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Federal judge rejects jurisdictional challenge by indicted Blackwater guards

[JURIST] A judge in the US District Court for the District of Columbia [official website] on Tuesday rejected two motions challenging the court's ability to hear the case filed on behalf of five indicted Blackwater USA [corporate website; JURIST news archive] guards involved in the September 2007 killings of 17 Iraqi civilians [JURIST report]. Lawyers for the defendants asserted that the proceedings should be held in Utah court, contrary to a December order from a federal magistrate judge in Salt Lake City agreeing with the Department of Justice (DOJ) [official website] that the case should remain in the District of Columbia [JURIST report]. The defendants also argued that because charges under Section 3261 of the Military Extraterritorial Jurisdiction Act (MEJA) [text] can only be brought against military contractors "to the extent [their] employment relates to supporting the mission of the Department of Defense overseas," the defendants' duties of providing security for US Department of State officials fell outside the statute. Judge Ricardo Urbina denied the motions to dismiss, declaring that jurisdiction lies in the District of Columbia, and reserving for trial the issue of whether the defendants engaged in military support. The trial is currently set for February 2010.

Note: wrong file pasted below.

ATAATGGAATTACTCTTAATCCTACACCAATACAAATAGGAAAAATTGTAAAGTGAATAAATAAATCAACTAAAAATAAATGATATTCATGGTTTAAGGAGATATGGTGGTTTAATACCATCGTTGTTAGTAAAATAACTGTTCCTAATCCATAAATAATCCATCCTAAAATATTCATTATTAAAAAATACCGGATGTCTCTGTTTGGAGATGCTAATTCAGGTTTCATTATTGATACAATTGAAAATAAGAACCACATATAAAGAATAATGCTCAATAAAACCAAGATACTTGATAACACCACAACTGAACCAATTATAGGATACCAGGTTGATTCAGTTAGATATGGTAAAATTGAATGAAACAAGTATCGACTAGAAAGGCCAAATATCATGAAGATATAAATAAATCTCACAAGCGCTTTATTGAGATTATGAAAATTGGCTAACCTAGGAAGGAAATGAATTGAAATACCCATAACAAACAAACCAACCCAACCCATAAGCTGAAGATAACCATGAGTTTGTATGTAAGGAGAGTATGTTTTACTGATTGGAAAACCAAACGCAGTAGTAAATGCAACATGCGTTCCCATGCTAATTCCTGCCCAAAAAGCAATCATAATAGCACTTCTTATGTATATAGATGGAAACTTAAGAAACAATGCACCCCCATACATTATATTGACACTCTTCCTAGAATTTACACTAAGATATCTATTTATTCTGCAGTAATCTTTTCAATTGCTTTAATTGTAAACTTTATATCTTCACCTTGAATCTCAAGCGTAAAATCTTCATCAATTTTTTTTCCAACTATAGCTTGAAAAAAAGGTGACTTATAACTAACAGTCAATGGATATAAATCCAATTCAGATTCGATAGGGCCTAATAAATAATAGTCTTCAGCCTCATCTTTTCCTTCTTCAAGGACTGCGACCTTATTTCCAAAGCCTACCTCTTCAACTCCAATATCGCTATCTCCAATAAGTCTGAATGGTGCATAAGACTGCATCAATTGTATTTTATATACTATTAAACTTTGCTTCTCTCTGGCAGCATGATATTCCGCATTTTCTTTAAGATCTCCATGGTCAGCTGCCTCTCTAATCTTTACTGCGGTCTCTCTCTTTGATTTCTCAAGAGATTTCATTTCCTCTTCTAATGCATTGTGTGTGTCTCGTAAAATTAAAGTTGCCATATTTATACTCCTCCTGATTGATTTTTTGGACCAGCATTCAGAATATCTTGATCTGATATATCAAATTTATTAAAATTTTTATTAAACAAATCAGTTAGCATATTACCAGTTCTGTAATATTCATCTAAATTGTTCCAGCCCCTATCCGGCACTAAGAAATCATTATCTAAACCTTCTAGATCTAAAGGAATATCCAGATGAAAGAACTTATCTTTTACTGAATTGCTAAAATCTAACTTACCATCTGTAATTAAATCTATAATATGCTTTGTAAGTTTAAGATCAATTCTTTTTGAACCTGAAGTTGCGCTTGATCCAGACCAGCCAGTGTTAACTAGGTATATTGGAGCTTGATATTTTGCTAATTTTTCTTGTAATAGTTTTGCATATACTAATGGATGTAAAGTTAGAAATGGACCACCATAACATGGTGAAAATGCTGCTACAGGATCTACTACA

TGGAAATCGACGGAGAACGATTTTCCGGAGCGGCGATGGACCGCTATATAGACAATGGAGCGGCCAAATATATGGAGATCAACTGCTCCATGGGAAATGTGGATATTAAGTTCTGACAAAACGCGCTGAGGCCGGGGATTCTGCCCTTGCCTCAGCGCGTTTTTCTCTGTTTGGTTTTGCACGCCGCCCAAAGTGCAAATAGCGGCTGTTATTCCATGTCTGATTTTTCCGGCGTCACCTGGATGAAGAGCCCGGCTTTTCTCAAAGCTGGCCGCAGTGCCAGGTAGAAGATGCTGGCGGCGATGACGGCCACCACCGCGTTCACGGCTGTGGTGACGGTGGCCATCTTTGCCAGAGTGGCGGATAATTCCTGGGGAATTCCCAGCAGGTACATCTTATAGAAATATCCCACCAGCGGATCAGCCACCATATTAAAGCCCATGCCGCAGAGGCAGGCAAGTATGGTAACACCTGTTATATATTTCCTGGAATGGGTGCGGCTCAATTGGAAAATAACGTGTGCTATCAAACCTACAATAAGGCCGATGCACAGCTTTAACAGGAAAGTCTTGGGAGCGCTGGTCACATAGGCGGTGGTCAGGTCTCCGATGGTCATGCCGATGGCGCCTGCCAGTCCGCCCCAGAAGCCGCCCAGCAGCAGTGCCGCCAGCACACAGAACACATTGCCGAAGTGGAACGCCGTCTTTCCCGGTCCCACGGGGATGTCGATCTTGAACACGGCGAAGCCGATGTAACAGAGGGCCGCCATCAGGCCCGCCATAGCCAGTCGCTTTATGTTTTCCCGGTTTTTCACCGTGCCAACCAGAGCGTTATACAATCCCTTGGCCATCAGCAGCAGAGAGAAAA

The five guards were indicted [text, PDF; JURIST report] in December on charges of voluntary manslaughter, attempt to commit manslaughter, and using and discharging a firearm during and in relation to a crime of violence, which carries a 30-year mandatory minimum sentence. The guards pleaded not guilty [JURIST report] in January. A sixth guard pleaded guilty [text, PDF] to charges of voluntary manslaughter and attempt to commit manslaughter for his role in the same incident. In January, the newly implemented Status of Forces Agreement (SOFA) [CFR materials; McClatchy translation] gave Iraq full autonomy to decide which private security forces may operate there, and an Iraqi Interior Ministry spokesman announced last month that the country would not renew its contract [JURIST report] with Blackwater Worldwide [corporate website] due to the September 2007 incident. Soon after, the US State Department announced that it will not renew its contract with Blackwater Worldwide [JURIST report] to protect American diplomats in Iraq when it expires in May.

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